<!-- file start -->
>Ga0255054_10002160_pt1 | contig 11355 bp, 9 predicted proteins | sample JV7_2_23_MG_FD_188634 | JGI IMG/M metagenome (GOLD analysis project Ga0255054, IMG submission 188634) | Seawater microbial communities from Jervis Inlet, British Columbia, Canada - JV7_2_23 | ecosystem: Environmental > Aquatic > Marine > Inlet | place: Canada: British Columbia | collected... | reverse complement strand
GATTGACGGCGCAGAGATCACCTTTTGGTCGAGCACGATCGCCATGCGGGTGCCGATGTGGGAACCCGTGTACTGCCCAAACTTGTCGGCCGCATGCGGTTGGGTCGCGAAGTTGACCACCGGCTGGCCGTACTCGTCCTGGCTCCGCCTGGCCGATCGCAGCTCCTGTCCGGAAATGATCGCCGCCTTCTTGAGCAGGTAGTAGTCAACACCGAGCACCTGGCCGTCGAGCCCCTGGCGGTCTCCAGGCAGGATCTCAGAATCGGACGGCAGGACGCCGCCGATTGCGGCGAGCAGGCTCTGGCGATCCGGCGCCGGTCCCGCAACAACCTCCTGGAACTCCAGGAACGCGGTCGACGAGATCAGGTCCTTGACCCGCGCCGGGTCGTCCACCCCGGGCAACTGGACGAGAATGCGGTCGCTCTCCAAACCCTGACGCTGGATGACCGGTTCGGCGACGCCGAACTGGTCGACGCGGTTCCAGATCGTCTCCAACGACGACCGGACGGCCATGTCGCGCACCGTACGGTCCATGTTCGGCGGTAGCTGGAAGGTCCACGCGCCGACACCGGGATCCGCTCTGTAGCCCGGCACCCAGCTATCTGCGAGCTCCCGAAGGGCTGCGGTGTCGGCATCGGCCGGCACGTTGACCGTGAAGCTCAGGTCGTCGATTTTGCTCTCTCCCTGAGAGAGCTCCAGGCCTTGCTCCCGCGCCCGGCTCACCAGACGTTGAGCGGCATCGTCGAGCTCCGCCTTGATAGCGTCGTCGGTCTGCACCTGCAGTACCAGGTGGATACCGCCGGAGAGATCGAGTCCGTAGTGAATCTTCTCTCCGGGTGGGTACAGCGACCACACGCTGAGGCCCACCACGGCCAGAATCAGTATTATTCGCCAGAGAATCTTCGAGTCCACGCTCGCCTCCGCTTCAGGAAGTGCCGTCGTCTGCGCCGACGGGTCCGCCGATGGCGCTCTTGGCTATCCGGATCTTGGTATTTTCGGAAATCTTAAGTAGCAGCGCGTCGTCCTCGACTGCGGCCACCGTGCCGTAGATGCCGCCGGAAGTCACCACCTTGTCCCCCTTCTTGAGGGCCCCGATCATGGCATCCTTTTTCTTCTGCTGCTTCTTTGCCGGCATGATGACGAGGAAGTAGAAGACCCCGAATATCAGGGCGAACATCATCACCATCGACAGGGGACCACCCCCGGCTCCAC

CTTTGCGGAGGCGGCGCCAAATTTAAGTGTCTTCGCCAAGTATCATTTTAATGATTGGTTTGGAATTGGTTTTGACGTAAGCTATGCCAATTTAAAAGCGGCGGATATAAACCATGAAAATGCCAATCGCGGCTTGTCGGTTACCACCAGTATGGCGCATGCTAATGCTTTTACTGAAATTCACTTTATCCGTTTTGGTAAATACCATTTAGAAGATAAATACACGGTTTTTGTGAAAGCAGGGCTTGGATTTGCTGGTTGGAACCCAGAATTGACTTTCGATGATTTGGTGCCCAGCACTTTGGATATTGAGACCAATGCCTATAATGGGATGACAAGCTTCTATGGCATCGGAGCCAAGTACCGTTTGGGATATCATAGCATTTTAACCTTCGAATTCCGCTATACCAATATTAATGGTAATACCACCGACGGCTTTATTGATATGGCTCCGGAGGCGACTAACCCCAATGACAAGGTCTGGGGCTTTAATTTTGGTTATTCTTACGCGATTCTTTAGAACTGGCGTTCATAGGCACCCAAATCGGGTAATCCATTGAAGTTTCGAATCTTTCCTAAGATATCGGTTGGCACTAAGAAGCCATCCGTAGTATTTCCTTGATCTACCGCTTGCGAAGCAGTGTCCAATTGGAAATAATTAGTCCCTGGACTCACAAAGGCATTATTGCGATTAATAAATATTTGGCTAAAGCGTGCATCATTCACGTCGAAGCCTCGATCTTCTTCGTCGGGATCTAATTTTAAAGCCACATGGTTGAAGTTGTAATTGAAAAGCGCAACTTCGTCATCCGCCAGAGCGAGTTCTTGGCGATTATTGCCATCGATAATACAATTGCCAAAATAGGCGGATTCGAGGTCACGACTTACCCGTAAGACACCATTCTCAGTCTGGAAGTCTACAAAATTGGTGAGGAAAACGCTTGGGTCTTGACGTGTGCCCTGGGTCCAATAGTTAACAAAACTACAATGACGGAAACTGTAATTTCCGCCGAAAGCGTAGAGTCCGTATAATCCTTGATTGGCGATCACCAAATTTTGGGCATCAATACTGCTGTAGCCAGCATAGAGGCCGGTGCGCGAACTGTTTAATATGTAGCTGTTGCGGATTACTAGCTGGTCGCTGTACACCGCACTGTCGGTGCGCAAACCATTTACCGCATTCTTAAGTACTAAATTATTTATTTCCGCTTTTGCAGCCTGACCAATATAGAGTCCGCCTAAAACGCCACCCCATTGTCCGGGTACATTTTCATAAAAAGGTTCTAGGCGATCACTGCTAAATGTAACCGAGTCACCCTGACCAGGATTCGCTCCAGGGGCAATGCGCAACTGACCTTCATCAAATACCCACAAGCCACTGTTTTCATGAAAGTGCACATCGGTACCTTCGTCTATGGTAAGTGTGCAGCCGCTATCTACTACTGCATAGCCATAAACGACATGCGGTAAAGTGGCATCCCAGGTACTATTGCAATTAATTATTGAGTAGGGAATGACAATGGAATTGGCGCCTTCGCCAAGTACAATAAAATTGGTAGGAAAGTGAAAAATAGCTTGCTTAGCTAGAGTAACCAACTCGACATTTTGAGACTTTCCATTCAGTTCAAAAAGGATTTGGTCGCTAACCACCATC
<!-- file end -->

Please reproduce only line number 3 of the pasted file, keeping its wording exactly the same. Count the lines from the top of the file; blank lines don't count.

CTTTGCGGAGGCGGCGCCAAATTTAAGTGTCTTCGCCAAGTATCATTTTAATGATTGGTTTGGAATTGGTTTTGACGTAAGCTATGCCAATTTAAAAGCGGCGGATATAAACCATGAAAATGCCAATCGCGGCTTGTCGGTTACCACCAGTATGGCGCATGCTAATGCTTTTACTGAAATTCACTTTATCCGTTTTGGTAAATACCATTTAGAAGATAAATACACGGTTTTTGTGAAAGCAGGGCTTGGATTTGCTGGTTGGAACCCAGAATTGACTTTCGATGATTTGGTGCCCAGCACTTTGGATATTGAGACCAATGCCTATAATGGGATGACAAGCTTCTATGGCATCGGAGCCAAGTACCGTTTGGGATATCATAGCATTTTAACCTTCGAATTCCGCTATACCAATATTAATGGTAATACCACCGACGGCTTTATTGATATGGCTCCGGAGGCGACTAACCCCAATGACAAGGTCTGGGGCTTTAATTTTGGTTATTCTTACGCGATTCTTTAGAACTGGCGTTCATAGGCACCCAAATCGGGTAATCCATTGAAGTTTCGAATCTTTCCTAAGATATCGGTTGGCACTAAGAAGCCATCCGTAGTATTTCCTTGATCTACCGCTTGCGAAGCAGTGTCCAATTGGAAATAATTAGTCCCTGGACTCACAAAGGCATTATTGCGATTAATAAATATTTGGCTAAAGCGTGCATCATTCACGTCGAAGCCTCGATCTTCTTCGTCGGGATCTAATTTTAAAGCCACATGGTTGAAGTTGTAATTGAAAAGCGCAACTTCGTCATCCGCCAGAGCGAGTTCTTGGCGATTATTGCCATCGATAATACAATTGCCAAAATAGGCGGATTCGAGGTCACGACTTACCCGTAAGACACCATTCTCAGTCTGGAAGTCTACAAAATTGGTGAGGAAAACGCTTGGGTCTTGACGTGTGCCCTGGGTCCAATAGTTAACAAAACTACAATGACGGAAACTGTAATTTCCGCCGAAAGCGTAGAGTCCGTATAATCCTTGATTGGCGATCACCAAATTTTGGGCATCAATACTGCTGTAGCCAGCATAGAGGCCGGTGCGCGAACTGTTTAATATGTAGCTGTTGCGGATTACTAGCTGGTCGCTGTACACCGCACTGTCGGTGCGCAAACCATTTACCGCATTCTTAAGTACTAAATTATTTATTTCCGCTTTTGCAGCCTGACCAATATAGAGTCCGCCTAAAACGCCACCCCATTGTCCGGGTACATTTTCATAAAAAGGTTCTAGGCGATCACTGCTAAATGTAACCGAGTCACCCTGACCAGGATTCGCTCCAGGGGCAATGCGCAACTGACCTTCATCAAATACCCACAAGCCACTGTTTTCATGAAAGTGCACATCGGTACCTTCGTCTATGGTAAGTGTGCAGCCGCTATCTACTACTGCATAGCCATAAACGACATGCGGTAAAGTGGCATCCCAGGTACTATTGCAATTAATTATTGAGTAGGGAATGACAATGGAATTGGCGCCTTCGCCAAGTACAATAAAATTGGTAGGAAAGTGAAAAATAGCTTGCTTAGCTAGAGTAACCAACTCGACATTTTGAGACTTTCCATTCAGTTCAAAAAGGATTTGGTCGCTAACCACCATC